I personally am a big fan of the usefulness of Erickson’s theory in relationship to foster care youth/alumni, particularly when it comes to the “Intimacy vs. Isolation” stage.
Erikson Stage 6: Intimacy vs. Isolation relates directly to the transitional stage of foster care.
The social task of the young adult (within this model) is to create strong, long-lasting bonds of friendship and love. Those that fail in this task risk remaining isolated for the rest of their lives.
The ability to relate to other people is affected by personal exposure to trauma. This impact is felt most deeply in an intimate relationship but also has a “ripple effect” that affects every other relationship in that person’s life.
Research demonstrates that adults with the highest rate of broken relationships are those who shy away from emotional investment, reject any neediness in their romantic partners and withdraw during times of emotional distress.
When young people age out of foster care, they are vulnerable. Emotionally abusive relationships might seem familiar. Predators might come to them, offering to help – and then wanting something in return. Or foster care alumni might try to isolate themselves and take on life as a “Lone Ranger.”
If the very first emotional / physical support systems of your life disappoint you, the logical response might very well be to depend upon yourself. This will often get you through the short-term, and ensure your physical survival.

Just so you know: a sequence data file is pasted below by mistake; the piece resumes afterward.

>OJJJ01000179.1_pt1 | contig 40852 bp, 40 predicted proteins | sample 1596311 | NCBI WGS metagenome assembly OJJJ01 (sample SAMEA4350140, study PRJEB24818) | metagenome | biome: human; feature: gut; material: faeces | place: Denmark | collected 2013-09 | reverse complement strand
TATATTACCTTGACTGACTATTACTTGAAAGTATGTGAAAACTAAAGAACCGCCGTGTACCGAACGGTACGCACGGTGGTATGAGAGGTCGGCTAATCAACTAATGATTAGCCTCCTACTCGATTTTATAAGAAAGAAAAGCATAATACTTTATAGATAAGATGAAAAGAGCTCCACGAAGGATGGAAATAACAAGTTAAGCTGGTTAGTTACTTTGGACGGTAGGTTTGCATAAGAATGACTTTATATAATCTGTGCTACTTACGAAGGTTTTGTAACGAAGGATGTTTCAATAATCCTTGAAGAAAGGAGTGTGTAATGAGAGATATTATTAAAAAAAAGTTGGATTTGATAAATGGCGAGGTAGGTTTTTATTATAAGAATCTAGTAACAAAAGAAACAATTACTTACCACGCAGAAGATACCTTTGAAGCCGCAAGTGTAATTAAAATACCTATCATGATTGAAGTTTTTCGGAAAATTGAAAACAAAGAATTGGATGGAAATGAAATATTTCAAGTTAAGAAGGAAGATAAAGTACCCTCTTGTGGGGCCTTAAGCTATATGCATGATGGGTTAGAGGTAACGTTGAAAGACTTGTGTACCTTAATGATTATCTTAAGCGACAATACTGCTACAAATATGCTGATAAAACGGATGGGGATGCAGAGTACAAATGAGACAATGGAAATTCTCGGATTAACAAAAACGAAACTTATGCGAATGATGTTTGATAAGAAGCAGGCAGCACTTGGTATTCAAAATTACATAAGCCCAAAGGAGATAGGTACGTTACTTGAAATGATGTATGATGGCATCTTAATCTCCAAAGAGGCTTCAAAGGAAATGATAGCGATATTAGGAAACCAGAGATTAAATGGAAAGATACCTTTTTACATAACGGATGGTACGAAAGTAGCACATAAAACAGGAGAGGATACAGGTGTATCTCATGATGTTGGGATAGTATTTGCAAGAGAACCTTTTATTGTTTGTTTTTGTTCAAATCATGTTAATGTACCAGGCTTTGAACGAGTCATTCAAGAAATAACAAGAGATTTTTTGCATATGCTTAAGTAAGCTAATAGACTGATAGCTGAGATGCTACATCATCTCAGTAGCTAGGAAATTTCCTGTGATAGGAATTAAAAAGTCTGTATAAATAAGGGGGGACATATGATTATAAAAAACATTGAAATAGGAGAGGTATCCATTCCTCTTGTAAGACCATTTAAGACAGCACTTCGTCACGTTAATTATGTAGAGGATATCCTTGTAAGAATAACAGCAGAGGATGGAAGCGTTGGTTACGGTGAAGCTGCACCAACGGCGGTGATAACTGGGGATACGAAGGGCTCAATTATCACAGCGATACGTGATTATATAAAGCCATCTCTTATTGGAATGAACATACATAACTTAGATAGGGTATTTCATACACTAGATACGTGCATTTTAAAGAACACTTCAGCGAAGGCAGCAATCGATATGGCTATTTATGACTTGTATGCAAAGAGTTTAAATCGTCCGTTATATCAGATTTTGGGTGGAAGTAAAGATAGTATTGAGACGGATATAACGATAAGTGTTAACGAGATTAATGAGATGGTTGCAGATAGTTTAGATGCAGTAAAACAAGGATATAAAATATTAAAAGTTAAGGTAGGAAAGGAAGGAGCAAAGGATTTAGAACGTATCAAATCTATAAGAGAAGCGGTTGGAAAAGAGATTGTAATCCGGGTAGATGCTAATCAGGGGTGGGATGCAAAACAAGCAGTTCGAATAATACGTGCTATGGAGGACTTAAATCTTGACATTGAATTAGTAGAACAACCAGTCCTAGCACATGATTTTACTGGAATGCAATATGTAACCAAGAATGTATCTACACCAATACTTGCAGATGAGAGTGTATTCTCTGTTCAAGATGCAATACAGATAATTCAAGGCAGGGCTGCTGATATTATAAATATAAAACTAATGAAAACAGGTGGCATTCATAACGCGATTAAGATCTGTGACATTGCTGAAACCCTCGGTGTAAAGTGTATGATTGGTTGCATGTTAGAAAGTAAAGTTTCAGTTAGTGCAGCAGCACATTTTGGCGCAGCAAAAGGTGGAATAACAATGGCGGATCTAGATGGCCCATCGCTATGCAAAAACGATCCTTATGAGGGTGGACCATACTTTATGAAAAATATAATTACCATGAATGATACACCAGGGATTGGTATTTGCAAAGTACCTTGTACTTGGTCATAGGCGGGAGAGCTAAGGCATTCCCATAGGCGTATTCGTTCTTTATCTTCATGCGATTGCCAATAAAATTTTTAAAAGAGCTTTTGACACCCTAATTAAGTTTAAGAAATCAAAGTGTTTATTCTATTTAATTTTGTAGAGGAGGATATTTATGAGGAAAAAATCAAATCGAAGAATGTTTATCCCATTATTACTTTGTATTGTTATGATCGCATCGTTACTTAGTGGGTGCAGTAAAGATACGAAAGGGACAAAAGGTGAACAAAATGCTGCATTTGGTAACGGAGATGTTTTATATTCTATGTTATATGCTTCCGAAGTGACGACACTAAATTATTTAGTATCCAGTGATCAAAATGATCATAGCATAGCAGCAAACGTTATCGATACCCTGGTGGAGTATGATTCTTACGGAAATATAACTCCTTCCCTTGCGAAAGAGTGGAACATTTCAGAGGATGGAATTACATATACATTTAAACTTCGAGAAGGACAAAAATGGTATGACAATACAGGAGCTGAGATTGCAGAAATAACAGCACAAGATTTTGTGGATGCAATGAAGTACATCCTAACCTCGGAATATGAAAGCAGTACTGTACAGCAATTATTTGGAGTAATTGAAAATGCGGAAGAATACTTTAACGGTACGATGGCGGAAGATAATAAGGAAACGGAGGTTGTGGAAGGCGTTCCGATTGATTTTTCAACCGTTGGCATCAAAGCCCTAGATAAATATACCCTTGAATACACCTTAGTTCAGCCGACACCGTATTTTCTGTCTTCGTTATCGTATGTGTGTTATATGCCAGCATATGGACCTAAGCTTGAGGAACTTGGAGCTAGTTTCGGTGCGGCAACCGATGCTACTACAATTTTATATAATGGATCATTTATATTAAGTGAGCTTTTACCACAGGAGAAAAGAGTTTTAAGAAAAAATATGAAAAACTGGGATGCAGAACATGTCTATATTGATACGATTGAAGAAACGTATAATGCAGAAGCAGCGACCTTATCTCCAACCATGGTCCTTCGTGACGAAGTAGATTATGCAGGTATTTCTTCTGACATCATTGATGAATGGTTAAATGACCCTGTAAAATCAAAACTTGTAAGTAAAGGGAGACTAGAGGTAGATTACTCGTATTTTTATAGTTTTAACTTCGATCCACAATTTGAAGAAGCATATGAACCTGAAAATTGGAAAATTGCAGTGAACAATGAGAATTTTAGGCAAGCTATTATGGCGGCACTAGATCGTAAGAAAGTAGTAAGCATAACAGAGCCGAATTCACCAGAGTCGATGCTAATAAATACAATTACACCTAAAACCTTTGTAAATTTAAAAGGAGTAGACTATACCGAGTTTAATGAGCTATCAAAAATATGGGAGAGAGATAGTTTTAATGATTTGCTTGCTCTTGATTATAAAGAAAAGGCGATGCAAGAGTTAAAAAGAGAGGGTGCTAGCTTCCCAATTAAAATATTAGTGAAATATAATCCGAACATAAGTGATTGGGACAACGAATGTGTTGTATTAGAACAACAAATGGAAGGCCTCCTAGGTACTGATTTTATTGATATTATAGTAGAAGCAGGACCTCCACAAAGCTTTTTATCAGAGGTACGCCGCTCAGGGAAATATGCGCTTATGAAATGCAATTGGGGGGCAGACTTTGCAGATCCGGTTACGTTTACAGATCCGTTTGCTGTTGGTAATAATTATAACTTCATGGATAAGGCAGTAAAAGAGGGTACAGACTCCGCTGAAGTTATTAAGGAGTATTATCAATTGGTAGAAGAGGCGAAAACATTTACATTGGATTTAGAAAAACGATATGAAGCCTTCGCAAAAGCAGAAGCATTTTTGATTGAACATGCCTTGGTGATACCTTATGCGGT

But, if at some point, you want to commit to another person, to love and be loved by them, that might be hard. Because, in loving them, you are vulnerable to them... and that means that since they are human, there will be moments when they disappoint you. And at those times, having them fail you might bring to the surface the memories of every other time that someone from your past has failed you.
And what do we ultimately want for foster care youth and alumni? We want them to establish interdependent lives. We want them to build and maintain healthy relationships. We want them to learn to trust, to develop autonomy, to be industrious (aka productive), to know their worth (vs. feeling inadequate) to figure out their own identity, and to create lives of connection, rather than isolation.